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  • The Ancient One, a celtic mystic played by a bald...


    The Ancient One, a celtic mystic played by a bald and powerful Tilda Swinton, leads Benedict Cumberbatch's Stephen Strange to new powers and an extraordinarily silly goatee.



The heroes of Earth in the Marvel Cinematic Universe have all gone through their fair share of world-altering perception checks. Alien armies have emerged from portals to another dimension and the Norse pantheon has proven to be real (and somehow established a link to present-day Albuquerque). While these developments lead the denizens of our planet to some contemplative head-scratching, “Dr. Strange,” the latest from Marvel on the big screen, takes this malleability of reality and belief and throws it directly into ball-tripping territory.

And what beautiful territory it is!

Opening in modern-day New York, Dr. Stephen Strange (played by Benedict Cumberbatch doing his best at a startlingly flat American accent) is a supremely talented and supremely arrogant surgeon. His life of flexing trivia steez during life-saving procedures and shopping around only for cases that seem sure to raise his stature comes to a crippling halt after a car accident badly damages both of his hands. (Even the superhuman among us can fall to the perils of texting and driving.)

After Western medicine fails him, Strange turns his sights to the world of Eastern mysticism, traveling to Nepal after meeting with a former patient who had regained the use of his legs through spiritual enlightenment. There, his teaching and superhero origin story begins, led through the openings and folds of the multiverse by The Ancient One, a celtic mystic played by a bald and powerful Tilda Swinton. Snide quips, astral projection and an extraordinarily silly goatee follow.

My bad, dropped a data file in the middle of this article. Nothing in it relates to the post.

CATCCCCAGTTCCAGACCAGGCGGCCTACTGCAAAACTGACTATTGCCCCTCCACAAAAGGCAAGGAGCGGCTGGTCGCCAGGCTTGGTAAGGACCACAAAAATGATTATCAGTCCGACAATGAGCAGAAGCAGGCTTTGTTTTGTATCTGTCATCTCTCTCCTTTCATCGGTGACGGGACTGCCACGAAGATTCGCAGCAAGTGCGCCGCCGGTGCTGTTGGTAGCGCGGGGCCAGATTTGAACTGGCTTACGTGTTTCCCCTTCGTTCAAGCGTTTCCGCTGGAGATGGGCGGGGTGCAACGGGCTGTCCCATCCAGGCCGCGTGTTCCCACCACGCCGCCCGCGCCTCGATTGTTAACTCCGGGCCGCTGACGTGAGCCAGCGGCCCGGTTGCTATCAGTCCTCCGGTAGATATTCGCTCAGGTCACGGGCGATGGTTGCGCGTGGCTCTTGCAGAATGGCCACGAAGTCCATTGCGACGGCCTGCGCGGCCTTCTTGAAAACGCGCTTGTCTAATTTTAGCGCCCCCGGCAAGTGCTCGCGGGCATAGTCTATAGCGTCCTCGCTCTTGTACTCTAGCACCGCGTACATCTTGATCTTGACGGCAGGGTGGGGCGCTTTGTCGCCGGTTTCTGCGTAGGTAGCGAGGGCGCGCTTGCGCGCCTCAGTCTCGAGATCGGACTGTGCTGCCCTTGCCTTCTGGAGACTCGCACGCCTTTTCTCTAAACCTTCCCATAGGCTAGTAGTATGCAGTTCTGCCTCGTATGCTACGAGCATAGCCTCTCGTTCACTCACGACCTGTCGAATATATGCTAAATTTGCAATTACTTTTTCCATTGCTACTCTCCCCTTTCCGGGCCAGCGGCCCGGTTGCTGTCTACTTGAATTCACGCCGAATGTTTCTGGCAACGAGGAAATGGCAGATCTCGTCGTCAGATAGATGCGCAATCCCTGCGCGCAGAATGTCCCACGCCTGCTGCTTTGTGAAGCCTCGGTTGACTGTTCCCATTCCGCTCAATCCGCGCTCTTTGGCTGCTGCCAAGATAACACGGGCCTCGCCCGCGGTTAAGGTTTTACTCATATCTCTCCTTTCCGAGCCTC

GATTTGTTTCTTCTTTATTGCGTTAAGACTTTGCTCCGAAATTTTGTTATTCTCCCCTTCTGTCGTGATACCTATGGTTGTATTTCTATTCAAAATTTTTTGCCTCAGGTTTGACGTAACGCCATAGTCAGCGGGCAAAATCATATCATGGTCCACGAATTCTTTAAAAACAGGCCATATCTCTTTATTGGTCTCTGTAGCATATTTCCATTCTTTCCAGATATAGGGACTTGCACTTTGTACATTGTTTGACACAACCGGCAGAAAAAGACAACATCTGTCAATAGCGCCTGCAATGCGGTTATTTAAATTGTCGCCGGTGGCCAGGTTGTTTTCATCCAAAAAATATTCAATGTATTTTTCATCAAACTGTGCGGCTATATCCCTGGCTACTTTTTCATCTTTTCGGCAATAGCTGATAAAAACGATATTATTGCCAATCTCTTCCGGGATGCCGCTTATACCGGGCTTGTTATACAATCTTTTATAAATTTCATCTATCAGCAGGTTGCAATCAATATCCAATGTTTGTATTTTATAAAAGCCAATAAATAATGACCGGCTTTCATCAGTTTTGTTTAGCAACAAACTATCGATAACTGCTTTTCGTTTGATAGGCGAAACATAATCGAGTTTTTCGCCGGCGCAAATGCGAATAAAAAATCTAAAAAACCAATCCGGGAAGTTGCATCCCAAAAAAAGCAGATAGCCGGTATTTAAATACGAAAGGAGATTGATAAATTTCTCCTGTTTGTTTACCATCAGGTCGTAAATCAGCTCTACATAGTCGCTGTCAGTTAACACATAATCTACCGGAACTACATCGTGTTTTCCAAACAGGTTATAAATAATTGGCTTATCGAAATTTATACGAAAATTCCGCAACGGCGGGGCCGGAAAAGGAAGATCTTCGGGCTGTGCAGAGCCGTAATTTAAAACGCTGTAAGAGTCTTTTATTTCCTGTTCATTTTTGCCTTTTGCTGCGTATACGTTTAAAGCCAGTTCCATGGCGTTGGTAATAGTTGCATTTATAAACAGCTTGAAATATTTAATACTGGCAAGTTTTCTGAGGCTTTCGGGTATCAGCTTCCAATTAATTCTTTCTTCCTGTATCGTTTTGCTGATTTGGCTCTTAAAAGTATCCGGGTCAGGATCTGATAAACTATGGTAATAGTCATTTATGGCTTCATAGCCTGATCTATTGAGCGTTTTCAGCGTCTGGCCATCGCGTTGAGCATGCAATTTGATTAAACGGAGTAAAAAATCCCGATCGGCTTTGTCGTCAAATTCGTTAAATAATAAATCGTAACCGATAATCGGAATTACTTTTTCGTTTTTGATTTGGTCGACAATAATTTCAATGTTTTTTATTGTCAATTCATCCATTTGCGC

Cumberbatch has a proven capability with arrogant and slightly goofy characters through other roles like “Sherlock,” and he fits in well as the doctor discovering (and flaunting) knowledge of the mystical arts. However, the visuals are far and away the high point of the movie. “Dr. Strange” is jaw-gapingly impressive, toying with a comic book interpretation of mysticism in lightshows that capture all the childlike wonder of ’60s Saturday morning cartoons and a Dixie cup full of LSD.

The multiverse plays out in lush and watercolored fractal patterns and galaxyscapes, and a clockwork folding of the world during action sequences bears obvious influence from Christopher Nolan’s “Inception,” albeit much more alive this time around with the doctor darting through gears sprouting up from the sides (floors?) of buildings. The more common magic sparkles like burning and spinning steel wool, throwing embers in every direction. It’s all very, very cool.

Though the Marvel universe has taken great strides to expand its death grip on the movie industry and the superhero story feels more and more played out with each passing iteration, “Dr. Strange” manages to separate itself from the crowd with its mystical setting and sorcerer story. A few tethers bind it to other big-name Marvel concepts, but it mostly exists on its own and feels, for once, as if it’s advancing its own path rather than a splintered piece of a wider outline.

Which it is, but still. The illusion is nice.

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